At 20 MPH, 5% of pedestrians involved in a car-pedestrian collision will die.
At 30 MPH, it is 37-45%.
At 40 MPH it is 83-85%.
If you are thinking of traffic as simple car vs car, then speed limit should be one thing--probably a lot higher than they are now. Because people in cars are pretty impervious to injury.
But as soon as you realize that **this street is going through a neighborhood** everything changes. Honestly we should not allow cars (or anything else) to go faster than 15-20 MPH in neighborhoods and places where there are many people.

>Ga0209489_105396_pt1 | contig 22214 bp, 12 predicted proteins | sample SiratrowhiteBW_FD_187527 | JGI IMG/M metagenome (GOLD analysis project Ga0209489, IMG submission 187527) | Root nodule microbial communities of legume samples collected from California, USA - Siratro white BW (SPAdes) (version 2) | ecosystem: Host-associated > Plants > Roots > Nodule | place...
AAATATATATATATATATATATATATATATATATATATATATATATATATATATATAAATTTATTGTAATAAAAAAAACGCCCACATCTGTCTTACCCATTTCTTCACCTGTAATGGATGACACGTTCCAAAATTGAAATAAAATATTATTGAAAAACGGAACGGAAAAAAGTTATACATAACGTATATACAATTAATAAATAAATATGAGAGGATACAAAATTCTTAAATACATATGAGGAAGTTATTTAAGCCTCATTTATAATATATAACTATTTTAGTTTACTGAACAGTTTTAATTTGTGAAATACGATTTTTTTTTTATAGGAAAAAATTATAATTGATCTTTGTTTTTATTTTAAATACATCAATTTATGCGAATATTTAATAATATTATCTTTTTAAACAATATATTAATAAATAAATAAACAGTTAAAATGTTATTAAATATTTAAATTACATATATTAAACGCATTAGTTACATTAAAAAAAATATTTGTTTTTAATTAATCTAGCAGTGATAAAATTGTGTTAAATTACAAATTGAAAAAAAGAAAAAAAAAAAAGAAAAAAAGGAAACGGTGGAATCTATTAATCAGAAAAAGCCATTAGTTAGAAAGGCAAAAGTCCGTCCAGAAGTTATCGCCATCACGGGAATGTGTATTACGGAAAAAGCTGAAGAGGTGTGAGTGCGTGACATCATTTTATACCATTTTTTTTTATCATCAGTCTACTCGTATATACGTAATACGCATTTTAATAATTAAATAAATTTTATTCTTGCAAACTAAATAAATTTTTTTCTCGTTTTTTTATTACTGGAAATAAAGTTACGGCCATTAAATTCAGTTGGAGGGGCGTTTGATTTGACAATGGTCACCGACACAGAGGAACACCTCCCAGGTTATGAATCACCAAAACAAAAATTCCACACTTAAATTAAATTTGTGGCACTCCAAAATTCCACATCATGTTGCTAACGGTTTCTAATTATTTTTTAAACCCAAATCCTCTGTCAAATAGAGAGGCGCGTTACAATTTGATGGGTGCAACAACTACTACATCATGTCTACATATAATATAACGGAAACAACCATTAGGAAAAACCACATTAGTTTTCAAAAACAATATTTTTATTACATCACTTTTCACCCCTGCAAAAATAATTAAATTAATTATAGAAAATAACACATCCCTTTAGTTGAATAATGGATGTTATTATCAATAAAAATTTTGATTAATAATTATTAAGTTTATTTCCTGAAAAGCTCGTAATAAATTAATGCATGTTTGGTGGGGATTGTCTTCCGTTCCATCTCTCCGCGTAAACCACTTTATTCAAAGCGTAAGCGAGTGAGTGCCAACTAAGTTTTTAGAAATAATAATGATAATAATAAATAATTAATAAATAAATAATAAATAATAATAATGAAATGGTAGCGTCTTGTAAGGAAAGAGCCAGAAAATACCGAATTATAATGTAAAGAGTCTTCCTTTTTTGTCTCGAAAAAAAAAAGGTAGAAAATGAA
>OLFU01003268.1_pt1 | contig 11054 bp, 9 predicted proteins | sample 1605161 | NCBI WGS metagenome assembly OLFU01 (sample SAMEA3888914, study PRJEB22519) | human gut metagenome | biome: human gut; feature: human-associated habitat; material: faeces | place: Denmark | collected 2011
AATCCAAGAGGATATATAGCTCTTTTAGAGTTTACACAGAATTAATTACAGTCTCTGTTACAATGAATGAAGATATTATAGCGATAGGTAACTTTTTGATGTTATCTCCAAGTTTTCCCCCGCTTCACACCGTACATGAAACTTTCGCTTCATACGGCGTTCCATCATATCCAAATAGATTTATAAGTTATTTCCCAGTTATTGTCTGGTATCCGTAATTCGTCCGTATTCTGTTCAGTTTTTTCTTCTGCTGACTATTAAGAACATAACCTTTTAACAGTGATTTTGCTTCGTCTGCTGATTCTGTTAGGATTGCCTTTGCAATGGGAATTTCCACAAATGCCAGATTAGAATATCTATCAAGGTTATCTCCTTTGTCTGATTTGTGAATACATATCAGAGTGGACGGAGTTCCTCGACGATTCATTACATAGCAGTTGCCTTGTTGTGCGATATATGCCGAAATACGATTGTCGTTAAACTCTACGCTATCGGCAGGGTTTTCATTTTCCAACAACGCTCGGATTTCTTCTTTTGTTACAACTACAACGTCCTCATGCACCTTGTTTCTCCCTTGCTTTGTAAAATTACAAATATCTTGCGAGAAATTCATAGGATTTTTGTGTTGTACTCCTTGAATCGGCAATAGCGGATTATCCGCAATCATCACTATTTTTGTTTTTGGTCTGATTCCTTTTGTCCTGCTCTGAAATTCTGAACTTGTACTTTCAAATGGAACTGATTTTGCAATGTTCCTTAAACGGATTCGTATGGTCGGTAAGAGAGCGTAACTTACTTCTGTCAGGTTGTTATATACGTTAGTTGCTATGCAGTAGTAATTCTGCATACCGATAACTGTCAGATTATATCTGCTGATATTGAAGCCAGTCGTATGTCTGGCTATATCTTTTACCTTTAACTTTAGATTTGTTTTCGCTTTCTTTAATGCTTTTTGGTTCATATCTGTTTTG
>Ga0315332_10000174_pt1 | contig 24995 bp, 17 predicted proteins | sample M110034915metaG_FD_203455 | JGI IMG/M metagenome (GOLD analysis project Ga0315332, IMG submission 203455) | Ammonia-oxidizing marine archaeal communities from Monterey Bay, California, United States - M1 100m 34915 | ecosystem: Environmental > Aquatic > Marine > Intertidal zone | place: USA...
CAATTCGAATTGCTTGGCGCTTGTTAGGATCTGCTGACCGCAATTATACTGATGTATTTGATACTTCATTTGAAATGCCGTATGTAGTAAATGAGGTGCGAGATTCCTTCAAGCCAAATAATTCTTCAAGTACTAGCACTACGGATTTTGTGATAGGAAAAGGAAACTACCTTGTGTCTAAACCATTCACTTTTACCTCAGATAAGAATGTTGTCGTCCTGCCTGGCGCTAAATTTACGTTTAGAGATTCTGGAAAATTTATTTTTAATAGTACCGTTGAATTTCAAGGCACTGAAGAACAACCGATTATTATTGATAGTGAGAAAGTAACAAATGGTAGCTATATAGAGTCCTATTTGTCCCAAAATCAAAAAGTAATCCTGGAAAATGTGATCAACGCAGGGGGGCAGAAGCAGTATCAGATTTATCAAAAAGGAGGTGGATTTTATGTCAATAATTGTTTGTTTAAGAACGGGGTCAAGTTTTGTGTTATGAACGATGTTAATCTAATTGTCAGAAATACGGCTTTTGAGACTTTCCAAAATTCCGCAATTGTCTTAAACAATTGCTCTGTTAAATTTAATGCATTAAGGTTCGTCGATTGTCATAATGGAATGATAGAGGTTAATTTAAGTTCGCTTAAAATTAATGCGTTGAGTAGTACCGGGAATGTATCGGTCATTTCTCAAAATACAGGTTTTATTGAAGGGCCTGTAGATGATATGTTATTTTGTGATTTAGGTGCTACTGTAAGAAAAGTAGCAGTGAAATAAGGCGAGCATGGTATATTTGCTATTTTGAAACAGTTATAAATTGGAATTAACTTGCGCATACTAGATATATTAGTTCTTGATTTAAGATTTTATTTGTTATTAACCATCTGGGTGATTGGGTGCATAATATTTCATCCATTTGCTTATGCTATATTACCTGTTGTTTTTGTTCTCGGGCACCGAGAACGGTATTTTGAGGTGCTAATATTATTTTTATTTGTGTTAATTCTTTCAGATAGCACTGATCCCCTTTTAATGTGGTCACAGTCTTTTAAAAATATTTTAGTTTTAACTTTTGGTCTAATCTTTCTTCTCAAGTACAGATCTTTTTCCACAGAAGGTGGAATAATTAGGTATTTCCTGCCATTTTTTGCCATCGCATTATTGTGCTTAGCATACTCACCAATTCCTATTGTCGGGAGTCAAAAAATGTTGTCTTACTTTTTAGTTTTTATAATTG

Fast driving drives away people and endangers them. That is the opposite of what we want in our communities.
The most effective strategy for eliminating traffic fatalities has relied heavily on this approach--reduce speed, and fatalities reduce at least proportionately.